Considering the size of the Mirror Key, it would be hard to hide in a glass of water according to Kalush and Silverman; however, Handcuff Experts point out that the working area of the key is all that is required and that the key could have been cut down to a length of about 1 ½ inches. The actual nested mechanism is only about an inch from the keyhole and not deep inside the cuff lock tube.
Bringing a glass of water for Houdini to drink does figure into several of his most phenomenal escapes, including the Hodgson torturing.
The October 24, 1902 Hodgson Torturing Challenge [click link to read a full account]
In Houdini – The Key by Culliton:
- According to Richard Clegg Jr.: He guarded his little cabinet so’s nobody could tamper with it. They arranged that while he was there, if Houdini wanted anything – maybe a drink or something – he would tell my father and he’d hand it through. But his brother traveled with him, and he asked my father if he could take him a drink. My dad, said “if he wants a drink I’ll take it”, but in the end he decided to let him go up. My father followed him, though, and watched him give Houdini this tray.
- According to Myrum Carruthers: After he had been in the cabinet awhile he asked for a drink. This was taken to him by a woman (I expect his wife). A member offered to take this to him but refused. This was repeated quite a number of times.
Note: Bess and Hardeen were both nearby on the stage at the time.
In the Northern Daily Telegraph 24th October 1902:
- The crowd, however, was fast losing patience, and they loudly hooted as Hardeen, brother of Houdini, approached the cabinet to give a word of cheer, or maybe some advice, to his imprisoned relative. On receiving a refreshing drink Houdini, after again calling upon the people to have a little patience, exclaimed that every lock had been changed, and that made it all the more difficult for him to get free.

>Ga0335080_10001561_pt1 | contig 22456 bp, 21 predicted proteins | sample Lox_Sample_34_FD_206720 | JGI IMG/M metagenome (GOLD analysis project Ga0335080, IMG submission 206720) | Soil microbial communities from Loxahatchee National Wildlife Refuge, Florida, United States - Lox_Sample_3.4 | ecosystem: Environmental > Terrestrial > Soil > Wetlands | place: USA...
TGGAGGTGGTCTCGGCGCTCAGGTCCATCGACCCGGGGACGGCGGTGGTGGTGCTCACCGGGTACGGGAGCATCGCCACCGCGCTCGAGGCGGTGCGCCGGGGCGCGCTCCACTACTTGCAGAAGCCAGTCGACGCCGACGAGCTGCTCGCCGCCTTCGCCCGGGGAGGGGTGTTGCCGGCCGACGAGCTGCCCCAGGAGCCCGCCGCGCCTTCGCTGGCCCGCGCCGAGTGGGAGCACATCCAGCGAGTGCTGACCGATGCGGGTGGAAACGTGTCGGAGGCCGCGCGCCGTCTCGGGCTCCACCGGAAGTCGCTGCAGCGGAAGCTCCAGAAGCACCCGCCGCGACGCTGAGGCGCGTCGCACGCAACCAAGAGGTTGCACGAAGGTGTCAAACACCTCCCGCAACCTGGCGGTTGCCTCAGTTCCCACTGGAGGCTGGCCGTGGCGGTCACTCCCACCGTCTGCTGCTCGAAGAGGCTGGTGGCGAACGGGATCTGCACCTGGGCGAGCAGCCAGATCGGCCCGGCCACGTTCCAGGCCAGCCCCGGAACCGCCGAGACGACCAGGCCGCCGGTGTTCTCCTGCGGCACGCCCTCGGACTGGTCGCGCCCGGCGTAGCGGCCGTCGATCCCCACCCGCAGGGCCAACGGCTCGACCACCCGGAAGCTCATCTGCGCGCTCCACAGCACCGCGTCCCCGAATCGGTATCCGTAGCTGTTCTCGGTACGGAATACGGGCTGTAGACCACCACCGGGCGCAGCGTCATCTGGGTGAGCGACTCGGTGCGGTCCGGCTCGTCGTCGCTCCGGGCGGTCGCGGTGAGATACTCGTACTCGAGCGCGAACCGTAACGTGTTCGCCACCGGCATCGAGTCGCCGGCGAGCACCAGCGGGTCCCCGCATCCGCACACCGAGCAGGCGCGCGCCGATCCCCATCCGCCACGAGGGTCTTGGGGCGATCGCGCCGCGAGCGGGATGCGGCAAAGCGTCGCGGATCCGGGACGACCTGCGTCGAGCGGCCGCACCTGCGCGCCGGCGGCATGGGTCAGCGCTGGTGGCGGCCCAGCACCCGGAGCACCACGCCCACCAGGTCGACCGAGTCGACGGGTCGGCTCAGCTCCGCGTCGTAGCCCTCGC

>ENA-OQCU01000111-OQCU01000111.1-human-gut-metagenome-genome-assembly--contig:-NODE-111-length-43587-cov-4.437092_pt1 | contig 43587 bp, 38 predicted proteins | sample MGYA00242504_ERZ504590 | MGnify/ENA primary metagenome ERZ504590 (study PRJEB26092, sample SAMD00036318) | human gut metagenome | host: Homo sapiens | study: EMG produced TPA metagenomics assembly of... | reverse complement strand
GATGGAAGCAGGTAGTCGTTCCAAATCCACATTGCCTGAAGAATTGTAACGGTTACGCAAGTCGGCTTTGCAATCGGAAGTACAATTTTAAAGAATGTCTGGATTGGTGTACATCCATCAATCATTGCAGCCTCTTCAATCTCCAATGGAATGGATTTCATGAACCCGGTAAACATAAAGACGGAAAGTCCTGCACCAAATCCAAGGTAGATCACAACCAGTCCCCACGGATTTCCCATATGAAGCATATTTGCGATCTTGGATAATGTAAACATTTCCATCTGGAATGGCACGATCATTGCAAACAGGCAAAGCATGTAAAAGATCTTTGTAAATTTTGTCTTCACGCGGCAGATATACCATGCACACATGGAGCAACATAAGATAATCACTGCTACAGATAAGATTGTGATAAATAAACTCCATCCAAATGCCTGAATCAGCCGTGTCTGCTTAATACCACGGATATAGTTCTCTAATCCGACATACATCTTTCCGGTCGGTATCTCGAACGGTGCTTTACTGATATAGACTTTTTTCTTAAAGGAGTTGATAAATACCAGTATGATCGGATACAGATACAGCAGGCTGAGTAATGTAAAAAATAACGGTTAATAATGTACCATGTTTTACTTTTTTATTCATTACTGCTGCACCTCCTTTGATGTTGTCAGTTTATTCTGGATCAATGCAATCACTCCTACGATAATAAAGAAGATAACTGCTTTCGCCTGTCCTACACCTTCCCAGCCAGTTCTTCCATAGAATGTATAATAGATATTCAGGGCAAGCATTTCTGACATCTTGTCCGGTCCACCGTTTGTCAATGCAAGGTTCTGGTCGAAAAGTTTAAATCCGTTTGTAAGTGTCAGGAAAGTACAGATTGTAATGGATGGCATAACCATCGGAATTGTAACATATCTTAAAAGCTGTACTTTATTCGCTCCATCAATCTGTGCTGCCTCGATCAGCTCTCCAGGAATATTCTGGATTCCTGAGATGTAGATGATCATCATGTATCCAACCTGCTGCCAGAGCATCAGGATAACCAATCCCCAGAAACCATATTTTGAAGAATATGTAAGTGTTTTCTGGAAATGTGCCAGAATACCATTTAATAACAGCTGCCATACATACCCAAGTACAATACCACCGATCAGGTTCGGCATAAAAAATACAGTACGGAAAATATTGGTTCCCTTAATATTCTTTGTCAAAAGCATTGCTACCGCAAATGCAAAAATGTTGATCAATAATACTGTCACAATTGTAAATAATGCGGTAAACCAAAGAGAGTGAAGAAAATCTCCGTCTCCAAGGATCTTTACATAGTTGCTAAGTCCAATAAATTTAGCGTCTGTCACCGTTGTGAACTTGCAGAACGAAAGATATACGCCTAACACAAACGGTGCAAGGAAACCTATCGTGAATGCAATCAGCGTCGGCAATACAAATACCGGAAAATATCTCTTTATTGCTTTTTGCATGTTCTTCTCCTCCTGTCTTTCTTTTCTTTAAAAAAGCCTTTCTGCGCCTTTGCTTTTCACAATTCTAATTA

In The Secret Life of Houdini by Kalush:
- And when the brother approached the cabinet to give him a word of cheer, some of the crowd began booing. Apparently Houdini told Theo he was thirsty, because a cool glass of water was provided him. Then he addressed the audience again from his cabinet.
Comments and Questions about the Challenges
So in the mirror handcuff challenge there was a glass of water and a pillow and in the Hodgson Torture challenge there was a glass of water and a tray. In both challenges, Bess is misidentified by at least one account as bringing a glass of water to Houdini. It was Parker, in the Mirror Challenge and Hardeen in the Hodgson torturing.
All kinds of questions could be asked about either challenge. Was Houdini milking the situation, prolonging it for dramatic effect? Had Houdini colluded? Did a relative assist in the escape? And did a glass of water really have anything to do with it. We may never know the answers for sure and they may be different for each challenge.
All of this has made me thirsty for a glass of water!